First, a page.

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A glimpse into the shelves at Manufactum in Wien, via Markus Schwitzke GmbH. A glimpse into the shelves at Manufactum in Wien, via Markus Schwitzke GmbH.

Climate change and retail: Why the retail sector cannot ignore sustainability

Markus Schwitzke, Managing Director of Schwitzke Identity Design GmbH.
Markus Schwitzke
Managing Director, Schwitzke Identity Design GmbH

Retail stores help to create brand experiences. Admittedly, this realization is not particularly new, but it is more important than ever for the retail and real estate industries to understand and accept.

A store is the place where people and brands meet physically, get to know each other. Therefore, brands and retailers have to understand, address and respond to people’s needs. For most of society, it is the issue of sustainability above all that is prompting a rethink. More and more people are embracing vegetarianism as a first step towards a more ecological lifestyle. Organic products have become mainstream and the transformation in mobility has already arrived in some garages.

 

Retail is stuck in the sustainability Stone Age

 

In contrast to broader societal change, individual sectors such as the retail industry can seem like dinosaurs. The fashion industry in particular is criticized for overproduction, dubious manufacturing conditions and its “too cheap to keep” mentality. If an hour of parking costs more than a T-shirt, how can a customer be expected to measure the real value of products and services. In other words, why mend a T-shirt when you can simply buy a new one? This is a mindset that has now sparked a backlash.

 

Change for conscious consumption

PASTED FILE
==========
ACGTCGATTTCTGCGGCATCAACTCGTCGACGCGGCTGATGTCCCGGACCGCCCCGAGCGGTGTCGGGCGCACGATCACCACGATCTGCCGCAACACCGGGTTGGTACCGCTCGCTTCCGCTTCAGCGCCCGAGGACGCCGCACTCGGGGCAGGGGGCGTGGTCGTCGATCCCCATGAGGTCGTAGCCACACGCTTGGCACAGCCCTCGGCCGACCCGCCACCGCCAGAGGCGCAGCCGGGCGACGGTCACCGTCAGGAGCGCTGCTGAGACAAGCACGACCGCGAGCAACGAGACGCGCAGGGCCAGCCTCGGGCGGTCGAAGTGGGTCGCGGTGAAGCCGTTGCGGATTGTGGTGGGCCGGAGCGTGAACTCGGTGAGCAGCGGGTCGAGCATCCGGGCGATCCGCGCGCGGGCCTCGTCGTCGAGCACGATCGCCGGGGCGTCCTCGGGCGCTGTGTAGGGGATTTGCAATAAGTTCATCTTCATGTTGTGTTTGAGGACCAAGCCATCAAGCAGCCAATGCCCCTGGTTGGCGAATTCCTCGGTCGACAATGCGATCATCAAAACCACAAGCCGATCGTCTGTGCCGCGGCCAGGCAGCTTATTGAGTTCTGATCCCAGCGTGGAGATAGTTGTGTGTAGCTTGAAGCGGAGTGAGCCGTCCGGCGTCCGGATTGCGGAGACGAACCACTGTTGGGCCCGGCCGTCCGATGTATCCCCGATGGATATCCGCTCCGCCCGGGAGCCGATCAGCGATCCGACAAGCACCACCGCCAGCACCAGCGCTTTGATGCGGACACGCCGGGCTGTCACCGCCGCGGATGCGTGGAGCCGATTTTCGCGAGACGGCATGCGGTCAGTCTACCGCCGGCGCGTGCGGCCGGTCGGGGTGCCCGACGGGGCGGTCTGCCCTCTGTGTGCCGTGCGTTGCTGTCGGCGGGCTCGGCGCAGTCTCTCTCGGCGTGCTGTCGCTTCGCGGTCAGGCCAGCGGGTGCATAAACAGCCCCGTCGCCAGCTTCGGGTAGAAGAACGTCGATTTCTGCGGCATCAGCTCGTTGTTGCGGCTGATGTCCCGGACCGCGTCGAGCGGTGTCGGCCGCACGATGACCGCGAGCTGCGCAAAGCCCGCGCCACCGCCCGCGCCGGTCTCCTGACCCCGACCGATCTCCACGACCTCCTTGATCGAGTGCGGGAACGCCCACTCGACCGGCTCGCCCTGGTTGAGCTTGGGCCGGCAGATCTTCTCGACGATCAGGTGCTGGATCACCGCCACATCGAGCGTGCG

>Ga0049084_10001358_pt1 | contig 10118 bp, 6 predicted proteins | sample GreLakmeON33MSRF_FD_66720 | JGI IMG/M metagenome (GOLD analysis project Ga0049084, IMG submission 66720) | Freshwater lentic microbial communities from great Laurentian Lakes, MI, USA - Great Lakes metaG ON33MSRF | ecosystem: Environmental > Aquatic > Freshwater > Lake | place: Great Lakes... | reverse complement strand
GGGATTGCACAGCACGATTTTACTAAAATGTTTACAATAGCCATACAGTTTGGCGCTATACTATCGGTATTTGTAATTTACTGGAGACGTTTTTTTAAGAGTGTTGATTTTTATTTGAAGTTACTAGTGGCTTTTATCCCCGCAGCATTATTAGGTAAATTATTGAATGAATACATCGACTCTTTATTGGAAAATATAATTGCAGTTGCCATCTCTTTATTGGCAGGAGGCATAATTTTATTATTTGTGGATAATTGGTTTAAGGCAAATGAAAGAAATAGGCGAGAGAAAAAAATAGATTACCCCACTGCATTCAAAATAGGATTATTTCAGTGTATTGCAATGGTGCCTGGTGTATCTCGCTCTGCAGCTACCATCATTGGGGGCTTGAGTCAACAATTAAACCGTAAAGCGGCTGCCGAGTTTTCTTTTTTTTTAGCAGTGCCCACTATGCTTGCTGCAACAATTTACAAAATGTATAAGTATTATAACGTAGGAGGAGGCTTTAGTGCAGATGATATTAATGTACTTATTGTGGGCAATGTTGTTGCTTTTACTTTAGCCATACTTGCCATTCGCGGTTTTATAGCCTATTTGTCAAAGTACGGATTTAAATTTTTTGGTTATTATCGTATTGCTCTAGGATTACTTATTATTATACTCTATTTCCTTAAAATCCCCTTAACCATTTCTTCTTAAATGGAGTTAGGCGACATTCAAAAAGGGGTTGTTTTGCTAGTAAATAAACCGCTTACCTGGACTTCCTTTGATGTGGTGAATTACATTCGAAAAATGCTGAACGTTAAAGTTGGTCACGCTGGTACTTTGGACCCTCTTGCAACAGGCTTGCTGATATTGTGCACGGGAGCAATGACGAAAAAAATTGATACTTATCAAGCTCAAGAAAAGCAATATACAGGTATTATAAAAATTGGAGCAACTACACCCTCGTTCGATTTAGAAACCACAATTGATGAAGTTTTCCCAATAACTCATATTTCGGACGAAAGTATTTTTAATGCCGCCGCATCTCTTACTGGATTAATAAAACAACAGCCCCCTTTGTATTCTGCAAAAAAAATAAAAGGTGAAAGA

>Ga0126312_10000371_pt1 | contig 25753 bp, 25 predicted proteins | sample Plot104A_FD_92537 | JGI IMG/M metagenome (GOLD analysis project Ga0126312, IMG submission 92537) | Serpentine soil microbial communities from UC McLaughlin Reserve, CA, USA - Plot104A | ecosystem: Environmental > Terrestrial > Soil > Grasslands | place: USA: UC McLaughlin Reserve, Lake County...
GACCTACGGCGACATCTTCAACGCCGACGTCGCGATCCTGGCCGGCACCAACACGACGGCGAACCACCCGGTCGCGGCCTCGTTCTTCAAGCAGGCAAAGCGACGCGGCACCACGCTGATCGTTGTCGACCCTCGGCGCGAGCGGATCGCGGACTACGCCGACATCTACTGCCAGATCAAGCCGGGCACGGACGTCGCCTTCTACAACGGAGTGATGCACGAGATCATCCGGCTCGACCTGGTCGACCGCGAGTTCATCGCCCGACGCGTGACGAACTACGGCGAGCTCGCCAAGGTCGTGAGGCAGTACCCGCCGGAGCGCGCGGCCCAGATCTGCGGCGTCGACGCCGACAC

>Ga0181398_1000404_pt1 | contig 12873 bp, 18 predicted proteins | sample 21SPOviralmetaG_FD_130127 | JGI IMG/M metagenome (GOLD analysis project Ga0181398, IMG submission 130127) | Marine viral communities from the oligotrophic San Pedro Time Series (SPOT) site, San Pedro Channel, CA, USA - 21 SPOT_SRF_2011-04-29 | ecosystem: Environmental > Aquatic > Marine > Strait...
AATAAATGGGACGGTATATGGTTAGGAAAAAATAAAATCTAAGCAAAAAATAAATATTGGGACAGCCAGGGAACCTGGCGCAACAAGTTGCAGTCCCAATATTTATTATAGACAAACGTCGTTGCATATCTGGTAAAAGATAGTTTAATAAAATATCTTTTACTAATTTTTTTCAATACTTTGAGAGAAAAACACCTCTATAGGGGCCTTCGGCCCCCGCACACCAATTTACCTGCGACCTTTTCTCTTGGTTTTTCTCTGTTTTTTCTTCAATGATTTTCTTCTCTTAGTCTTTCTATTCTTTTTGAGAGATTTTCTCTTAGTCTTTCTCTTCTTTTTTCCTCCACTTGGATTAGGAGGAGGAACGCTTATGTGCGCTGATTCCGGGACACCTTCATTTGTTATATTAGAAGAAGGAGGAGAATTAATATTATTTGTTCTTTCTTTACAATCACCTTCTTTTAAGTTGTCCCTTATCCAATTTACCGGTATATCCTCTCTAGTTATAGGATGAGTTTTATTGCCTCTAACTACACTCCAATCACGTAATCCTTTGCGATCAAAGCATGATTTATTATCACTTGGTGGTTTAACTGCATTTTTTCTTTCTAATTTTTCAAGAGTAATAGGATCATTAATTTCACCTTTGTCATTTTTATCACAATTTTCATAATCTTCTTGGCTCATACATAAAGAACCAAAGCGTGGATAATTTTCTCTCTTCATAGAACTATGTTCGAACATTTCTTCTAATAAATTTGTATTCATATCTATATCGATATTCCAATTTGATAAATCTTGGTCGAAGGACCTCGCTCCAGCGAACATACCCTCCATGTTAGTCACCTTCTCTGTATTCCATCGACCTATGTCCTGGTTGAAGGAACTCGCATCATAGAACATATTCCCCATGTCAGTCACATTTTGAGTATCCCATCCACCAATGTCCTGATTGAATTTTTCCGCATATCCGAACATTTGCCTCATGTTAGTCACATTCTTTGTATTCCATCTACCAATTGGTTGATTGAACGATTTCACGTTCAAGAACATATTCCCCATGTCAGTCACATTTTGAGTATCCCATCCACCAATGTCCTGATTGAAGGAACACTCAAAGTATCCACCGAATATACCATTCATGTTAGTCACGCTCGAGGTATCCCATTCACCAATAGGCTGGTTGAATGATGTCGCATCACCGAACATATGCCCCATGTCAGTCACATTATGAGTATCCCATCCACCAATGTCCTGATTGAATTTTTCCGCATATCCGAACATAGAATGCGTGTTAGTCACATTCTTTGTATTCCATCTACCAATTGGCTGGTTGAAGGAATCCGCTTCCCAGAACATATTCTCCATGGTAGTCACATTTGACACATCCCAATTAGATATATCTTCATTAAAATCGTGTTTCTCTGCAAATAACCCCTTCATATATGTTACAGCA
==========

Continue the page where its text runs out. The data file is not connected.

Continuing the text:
Modern consumers want to shop with a clear conscience and retailers are now in the process of adjusting to this new reality. However, short-term lip service to sustainability is not enough. Retailers and brands must act on their own initiative and develop attitudes and strategies as a basis for a consistently sustainable (re)orientation. Sustainability to become part of every retailer’s DNA and, of course, lived from the inside out, including how a store is designed and operated!

 

The recycled store

 

To achieve this, the design and functionality of a store has to be so good that they will stand the test of time and outlast fleeting trends. For both design and shopfitting, this means integrating principles such as flexibility, neutrality and versatility as well as recyclability and repurposability. It is not a question of constantly producing something new – and thus also of producing waste – but of reusing things, adapting them and perhaps even lending them out.

 

Creating a greener tomorrow

 

This is a paradigm shift that has only just begun for many. As a group of companies that supports retailers, brands and developers from strategic orientation, design and architecture to turnkey projects, we see it as our duty to lead the way. We want to assess the status quo, find out what’s already going on in terms of sustainability and explore the visions that will define tomorrow. Together with EXPO REAL, we have created Green Leap – an interactive platform during the trade fair which will showcase experts who have already taken inspiring steps. A place for discussion, exchanging ideas, driving change and looking at the future of the retail and real estate industries from a new, sustainable perspective. Let’s make the great green leap!

 

A tiny Bonsai between japanese-themed books at Hugendubel bookstore, Munich. Photo via Schwitzke ID.

Displays at Hugendubel bookstore, Munich. Photo via Schwitzke ID.

Flowers hanging from the ceiling at Hugendubel bookstore, Munich. Photo via Schwitzke ID.

The Café in Manufactum's Vienna store. Photo via Schwitzke ID.

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